Drill bits

Is there a logical reason for drill bits all being different lengths? When I want to drill different sized holes on the same piece of material, it is a
pain in the neck because sometimes it changes the setup on my drill press. Are there sets of same-length drill bits? Thanks -- Daven
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Daven Thrice wrote:

I think the logical reason is that smaller holes are drilled shallower than large holes and that large-diameter drills are stronger and can be made longer than small-diameter drills.
I use a set of screw machine-length drills for all work that requires accuracy. They are quite a bit shorter than the normal jobber-length drills.
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Jim Stewart sez: "> I use a set of screw machine-length drills for

Good on you, Jim! Screw machine-length drills are stiffer, all things considered. If possible, I always follow the center drill with a screw machine length pilot drill.
Bob Swinney

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A small diameter bit has to be short to prevent it from whipping, buckling, and breaking when used. Larger diameter bits can be longer while retaining a satisfactory diameter/length ratio. Now large diameter bits *could* be made shorter. That would lessen the difference in lengths between small and large bits. But as far as I know, no one makes a set like that.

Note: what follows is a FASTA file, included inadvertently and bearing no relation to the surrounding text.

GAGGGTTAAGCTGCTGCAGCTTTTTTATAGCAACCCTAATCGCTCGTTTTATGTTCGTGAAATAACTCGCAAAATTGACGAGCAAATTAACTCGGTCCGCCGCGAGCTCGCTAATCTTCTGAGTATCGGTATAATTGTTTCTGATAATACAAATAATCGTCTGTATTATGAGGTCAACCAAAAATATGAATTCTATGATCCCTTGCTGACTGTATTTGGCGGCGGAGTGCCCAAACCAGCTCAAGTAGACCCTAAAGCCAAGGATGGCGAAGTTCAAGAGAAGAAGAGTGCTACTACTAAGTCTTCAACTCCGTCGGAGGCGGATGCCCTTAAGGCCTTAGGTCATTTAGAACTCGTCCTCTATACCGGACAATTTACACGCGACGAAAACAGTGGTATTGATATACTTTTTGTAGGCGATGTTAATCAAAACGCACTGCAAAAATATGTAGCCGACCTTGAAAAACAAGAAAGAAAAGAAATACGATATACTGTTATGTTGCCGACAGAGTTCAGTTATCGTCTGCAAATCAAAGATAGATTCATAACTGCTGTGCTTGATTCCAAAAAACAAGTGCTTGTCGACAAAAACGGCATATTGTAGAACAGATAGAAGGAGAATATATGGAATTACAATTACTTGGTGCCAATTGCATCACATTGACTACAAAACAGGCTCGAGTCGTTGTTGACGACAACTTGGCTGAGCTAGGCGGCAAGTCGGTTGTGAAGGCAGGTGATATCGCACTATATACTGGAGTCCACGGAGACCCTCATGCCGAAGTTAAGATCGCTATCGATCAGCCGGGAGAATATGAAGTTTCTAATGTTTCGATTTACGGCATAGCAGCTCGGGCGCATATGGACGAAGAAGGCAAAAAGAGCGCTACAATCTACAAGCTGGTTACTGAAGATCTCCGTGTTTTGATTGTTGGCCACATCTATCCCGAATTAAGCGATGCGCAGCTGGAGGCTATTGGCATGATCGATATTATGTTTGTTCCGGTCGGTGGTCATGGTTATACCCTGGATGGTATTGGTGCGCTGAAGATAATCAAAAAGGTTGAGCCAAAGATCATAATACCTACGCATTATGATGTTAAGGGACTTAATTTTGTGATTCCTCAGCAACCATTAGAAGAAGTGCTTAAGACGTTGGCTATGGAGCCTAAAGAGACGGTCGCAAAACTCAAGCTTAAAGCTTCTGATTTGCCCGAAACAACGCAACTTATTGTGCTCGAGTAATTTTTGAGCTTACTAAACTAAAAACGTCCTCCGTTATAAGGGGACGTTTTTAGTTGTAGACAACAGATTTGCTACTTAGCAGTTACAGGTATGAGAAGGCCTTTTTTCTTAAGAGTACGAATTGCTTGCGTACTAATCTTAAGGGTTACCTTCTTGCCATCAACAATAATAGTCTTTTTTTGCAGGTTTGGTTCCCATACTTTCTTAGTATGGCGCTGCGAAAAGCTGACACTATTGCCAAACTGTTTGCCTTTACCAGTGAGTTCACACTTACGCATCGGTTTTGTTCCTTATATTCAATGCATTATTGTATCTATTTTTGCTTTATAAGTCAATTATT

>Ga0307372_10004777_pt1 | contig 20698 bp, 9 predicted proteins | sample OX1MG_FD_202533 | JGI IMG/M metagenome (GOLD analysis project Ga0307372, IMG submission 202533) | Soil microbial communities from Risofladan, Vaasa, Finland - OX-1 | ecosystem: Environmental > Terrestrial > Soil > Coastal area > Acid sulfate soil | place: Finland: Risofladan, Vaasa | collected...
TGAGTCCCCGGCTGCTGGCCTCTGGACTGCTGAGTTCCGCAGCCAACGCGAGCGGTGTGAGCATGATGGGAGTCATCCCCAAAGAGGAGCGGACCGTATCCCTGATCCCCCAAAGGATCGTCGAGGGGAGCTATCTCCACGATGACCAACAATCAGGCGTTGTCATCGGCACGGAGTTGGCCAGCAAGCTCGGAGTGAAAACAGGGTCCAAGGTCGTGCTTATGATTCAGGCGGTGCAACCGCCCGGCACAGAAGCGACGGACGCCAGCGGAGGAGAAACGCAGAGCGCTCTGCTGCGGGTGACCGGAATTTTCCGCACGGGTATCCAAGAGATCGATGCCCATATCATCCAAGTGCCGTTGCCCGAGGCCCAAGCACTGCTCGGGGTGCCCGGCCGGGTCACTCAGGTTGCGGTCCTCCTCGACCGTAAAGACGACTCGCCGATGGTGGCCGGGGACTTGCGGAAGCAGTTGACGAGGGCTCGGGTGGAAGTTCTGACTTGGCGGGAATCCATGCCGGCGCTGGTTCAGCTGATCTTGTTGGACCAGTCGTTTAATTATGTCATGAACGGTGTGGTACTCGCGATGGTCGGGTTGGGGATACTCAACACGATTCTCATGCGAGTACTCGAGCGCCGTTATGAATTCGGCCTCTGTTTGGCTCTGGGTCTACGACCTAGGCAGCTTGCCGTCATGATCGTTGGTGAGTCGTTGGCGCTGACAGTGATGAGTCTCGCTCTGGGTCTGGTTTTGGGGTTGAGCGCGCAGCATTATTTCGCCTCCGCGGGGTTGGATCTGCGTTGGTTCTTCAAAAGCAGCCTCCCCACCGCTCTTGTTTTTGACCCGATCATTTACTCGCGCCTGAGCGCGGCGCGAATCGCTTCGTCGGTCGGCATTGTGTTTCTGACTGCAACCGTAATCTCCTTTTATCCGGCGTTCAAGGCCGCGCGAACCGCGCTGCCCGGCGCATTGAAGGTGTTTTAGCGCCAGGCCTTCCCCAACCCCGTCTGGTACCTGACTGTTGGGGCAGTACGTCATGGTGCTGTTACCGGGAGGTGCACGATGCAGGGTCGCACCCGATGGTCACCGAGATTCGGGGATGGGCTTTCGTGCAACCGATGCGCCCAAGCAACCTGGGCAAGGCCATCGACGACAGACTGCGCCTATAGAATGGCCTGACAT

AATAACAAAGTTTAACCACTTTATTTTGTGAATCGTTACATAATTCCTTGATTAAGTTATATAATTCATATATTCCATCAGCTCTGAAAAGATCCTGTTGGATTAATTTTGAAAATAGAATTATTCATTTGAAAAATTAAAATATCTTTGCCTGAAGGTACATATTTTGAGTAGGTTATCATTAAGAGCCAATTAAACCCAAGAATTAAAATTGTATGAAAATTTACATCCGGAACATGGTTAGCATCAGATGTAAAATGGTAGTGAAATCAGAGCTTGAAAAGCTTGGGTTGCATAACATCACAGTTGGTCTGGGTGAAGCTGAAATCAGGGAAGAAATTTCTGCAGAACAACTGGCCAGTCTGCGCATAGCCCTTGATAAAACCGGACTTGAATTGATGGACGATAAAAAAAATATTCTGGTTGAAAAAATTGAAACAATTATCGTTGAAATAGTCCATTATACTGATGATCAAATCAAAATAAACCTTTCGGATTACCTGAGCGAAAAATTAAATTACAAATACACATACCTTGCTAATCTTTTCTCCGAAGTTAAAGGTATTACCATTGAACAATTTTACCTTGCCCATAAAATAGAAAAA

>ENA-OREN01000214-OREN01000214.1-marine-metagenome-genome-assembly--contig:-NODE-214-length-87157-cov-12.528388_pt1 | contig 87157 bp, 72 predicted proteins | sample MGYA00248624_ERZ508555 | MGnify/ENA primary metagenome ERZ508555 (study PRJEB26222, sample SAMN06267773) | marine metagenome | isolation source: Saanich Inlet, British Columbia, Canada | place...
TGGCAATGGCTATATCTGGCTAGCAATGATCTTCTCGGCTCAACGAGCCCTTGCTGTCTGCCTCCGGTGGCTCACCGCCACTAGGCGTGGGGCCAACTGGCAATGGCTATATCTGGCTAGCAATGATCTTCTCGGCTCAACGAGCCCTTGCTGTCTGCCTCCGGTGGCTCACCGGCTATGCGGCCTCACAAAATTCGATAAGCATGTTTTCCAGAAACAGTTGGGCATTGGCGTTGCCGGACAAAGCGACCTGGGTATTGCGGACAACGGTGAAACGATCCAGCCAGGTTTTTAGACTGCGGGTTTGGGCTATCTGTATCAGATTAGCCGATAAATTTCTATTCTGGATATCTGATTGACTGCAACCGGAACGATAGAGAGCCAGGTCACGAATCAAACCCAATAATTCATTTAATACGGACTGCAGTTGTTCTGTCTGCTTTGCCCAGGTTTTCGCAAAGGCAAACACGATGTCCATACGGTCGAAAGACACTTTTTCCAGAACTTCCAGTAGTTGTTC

Gary
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Gary Coffman wrote: Now large diameter bits *could* be

Check out "stub" or "screw machine" drills
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wrote:

Even screw machine drills aren't all the same length. The smaller diameter ones are still shorter than the larger diameter ones.
Gary
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Yes. Bigger holes also tend to be longer holes. Also the rigidity of a drill bit is a function of its length/diameter ratio. The smaller the drill the shorter it needs to be to work without deflection. You can buy "stub" drill bits which are shorter and more rigid and designed for more accurate on centre work but the length will still vary with diameter.
Anyway, ain't no thang to work out in advance which is the longest drill bit you'll need for a job and make sure the machine has clearance for that length before you start.
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And, if accuracy isn't a problem, you can get those three footers that are made to drill in special circumstances.
Steve
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Three foot? I have a five foot 5/16th drill I use for special occasions.
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wrote:

are
And I have a 10 footer with an auger bit at the end so I can drill from the basement to the ceiling in a wall cavity. Could go another 8 feet if I was feeling lucky!
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Dave sez: "> Anyway, ain't no thang to work out in advance which is the longest drill bit

Good advice- particularly for mill-drill owners.